Process Server and Investigation

Why Oklahoma Process Servers are Paid Well Below the Regional Average

Compared to legal agent in other states, Oklahoma lawyer earn far below the regional average.  This does not just apply to legal agent, but also to teachers and other professionals.  What often happens is that the best teachers and lawyers in other states travel elsewhere (i.e., Texas) to make a reasonable living.  This is unfortunate, as it causes a “brain drain” per se of some of Oklahoma’s most talented individuals.  Oklahoma Judicial Process Servers examines the complexities behind this phenomenon.

A legal agent performing a standard serve in Oklahoma often earns around fifty dollars, which is what a sheriff’s deputy makes.  On the contrary, a process server in Dallas, Texas, which is only about three hours away from Oklahoma City, can easily receive eighty-five or ninety-five dollars per local service of process.  Likewise, legal representative in Arkansas, Kansas, and other states also generally receive more money than an Oklahoma bailiff does.  This can become quite problematic for those wishing to serve process throughout the State of Oklahoma.

Perhaps part of the reason Oklahoma legal representatives make relatively small amounts has to do with the fact that obtaining a legal agent license is far too easy.  In order to become a bailiff in Oklahoma, all one has to do is to is to get some passport photos made, pay the fee, and receive the license.  Unfortunately, no education, training, or other experience is required.

State law does not require process servers to know the process serving laws or perform any type of internship.  While the individual must be at least eighteen years of age and of “good moral character” that is also absent any felonies, that is about it.  Perhaps this is yet another reason why legal agents in Oklahoma not only make a relatively little amount of money but is also a contributing factor as to why the general public often holds Oklahoma legal representative in relatively low regard.  Of course, as noted earlier, legal agents are not the only one to experience this salary discrepancy.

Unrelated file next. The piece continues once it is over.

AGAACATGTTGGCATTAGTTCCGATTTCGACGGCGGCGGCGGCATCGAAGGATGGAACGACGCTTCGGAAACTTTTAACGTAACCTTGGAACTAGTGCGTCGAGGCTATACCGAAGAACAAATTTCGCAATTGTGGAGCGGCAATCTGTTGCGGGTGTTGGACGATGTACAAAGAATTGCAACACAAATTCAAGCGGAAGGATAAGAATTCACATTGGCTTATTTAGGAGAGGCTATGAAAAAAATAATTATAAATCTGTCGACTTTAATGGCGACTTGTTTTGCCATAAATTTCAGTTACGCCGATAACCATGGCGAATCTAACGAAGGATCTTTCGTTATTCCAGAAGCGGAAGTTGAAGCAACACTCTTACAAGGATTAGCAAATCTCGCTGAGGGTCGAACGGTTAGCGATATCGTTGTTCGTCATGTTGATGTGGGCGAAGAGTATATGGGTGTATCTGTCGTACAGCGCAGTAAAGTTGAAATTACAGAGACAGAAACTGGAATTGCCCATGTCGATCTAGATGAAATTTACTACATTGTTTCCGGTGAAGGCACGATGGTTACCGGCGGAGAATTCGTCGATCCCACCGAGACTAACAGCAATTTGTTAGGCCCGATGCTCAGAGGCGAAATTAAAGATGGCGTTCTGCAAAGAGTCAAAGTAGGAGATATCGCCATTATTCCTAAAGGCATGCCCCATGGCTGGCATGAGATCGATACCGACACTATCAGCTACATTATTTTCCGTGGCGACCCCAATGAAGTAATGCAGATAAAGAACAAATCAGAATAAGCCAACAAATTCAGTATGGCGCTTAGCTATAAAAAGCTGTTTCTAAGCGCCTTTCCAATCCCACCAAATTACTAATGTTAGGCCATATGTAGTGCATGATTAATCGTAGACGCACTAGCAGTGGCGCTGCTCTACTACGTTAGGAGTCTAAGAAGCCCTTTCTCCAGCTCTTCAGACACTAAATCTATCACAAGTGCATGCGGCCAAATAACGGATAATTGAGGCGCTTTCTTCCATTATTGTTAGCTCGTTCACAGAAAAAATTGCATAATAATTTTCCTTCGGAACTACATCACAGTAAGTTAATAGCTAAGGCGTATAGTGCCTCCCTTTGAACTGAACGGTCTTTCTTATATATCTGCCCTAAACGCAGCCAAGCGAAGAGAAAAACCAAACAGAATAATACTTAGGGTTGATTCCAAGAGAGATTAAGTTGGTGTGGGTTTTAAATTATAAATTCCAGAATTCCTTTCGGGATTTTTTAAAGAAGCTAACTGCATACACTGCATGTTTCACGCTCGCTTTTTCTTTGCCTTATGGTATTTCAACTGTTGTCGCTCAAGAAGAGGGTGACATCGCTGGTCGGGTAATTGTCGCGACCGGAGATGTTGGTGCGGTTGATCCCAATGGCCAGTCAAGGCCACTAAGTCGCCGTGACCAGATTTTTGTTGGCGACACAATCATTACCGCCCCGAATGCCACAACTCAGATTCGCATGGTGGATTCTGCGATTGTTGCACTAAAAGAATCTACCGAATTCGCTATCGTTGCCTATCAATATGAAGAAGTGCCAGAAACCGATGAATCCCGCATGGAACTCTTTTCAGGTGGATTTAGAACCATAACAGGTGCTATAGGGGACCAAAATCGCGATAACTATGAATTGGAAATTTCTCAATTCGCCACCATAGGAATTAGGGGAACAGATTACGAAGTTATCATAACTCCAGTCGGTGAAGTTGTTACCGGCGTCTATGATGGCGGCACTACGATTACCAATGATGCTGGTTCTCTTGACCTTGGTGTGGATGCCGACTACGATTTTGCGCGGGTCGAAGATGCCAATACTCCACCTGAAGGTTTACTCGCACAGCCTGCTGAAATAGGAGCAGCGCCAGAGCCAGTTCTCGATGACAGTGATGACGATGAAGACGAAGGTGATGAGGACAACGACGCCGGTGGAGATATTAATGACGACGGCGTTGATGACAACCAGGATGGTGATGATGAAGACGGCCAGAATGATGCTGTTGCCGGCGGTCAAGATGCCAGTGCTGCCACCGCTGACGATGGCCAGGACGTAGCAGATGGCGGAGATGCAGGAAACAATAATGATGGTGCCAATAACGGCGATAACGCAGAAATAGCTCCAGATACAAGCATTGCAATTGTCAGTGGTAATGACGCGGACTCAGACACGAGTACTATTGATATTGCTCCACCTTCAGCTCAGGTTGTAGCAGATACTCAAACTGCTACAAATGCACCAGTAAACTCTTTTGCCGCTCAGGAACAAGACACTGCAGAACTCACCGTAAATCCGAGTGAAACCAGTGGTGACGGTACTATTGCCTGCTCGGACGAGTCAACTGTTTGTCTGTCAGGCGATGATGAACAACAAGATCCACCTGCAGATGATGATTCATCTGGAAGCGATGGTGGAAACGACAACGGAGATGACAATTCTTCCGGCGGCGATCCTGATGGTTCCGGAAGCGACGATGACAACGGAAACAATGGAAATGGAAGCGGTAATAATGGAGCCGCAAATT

A teacher in Oklahoma with a doctoral degree and ten years of teaching experience can actually make substantially less than a teacher in Texas with a master’s degree and fewer years of experience.  While some might contend that the cost of living is higher in Texas, this is usually not the case.  Likewise, teachers in both states have to undergo similar training requirements.  Thus, if the amount and type of training is not the issue, then what is?

Many have long contended that the economy in Texas and other states is higher than Oklahoma’s.  While this might prove true to some degree for some areas in Texas, the same cannot be said for those in Kansas or Arkansas, where the economic differences between there and Oklahoma are really quite minimal.  What, then, could the other factors be that make the fields of teaching, process serving, etc., pay so much less in Oklahoma than in other states

Oklahoma has not been known in the international or even regional arenas to place a high value on education.  Given that Oklahoma’s economy has long been agriculture-based where formal education was unnecessary, the importance that many residents have traditionally placed on schooling has not kept up with those in certain other states.  Likewise, a strong correlation between the value placed upon education and teachers’ salaries exists.  Needless to say, the same holds true for process servers.

With the exception of attorneys and those who need to have papers served in an efficient manner, many people in Oklahoma simply do not value process servers.  When one takes the complete lack of educational requirements and experience required for a legal agent license into account, this just lowers the standards of the profession and thus the pay.  In order for bailiff to receive higher pay, three things will need to happen, which are as follow:

  • Oklahoma will need to value its Oklahoma City legal representatives more.
  • Oklahoma needs to establish more advanced training and educational requirements for lawyer licensing.
  • Oklahoma’s process servers need to unionize for better wages, and they need lobbyists at the state capitol.
  • The “economic recovery” really needs to continue to materialize, thereby reducing the number of people who apply to become law agent.
  • Oklahoma’s population as a whole need to value its bailiffs more, which is a difficult task given that they often bring unwelcomed news.

Unless and until the aforementioned things take place, a process server in

Oklahoma is likely going to continue to make less money than their colleagues who live and work in other nearby states.  Unless Oklahoma process servers, teachers and other professionals take a strong stand and work to help make their profession one that is more organized, trained, and valued by society, then they, like teachers, will likely continue to make a very minimal amount of money.

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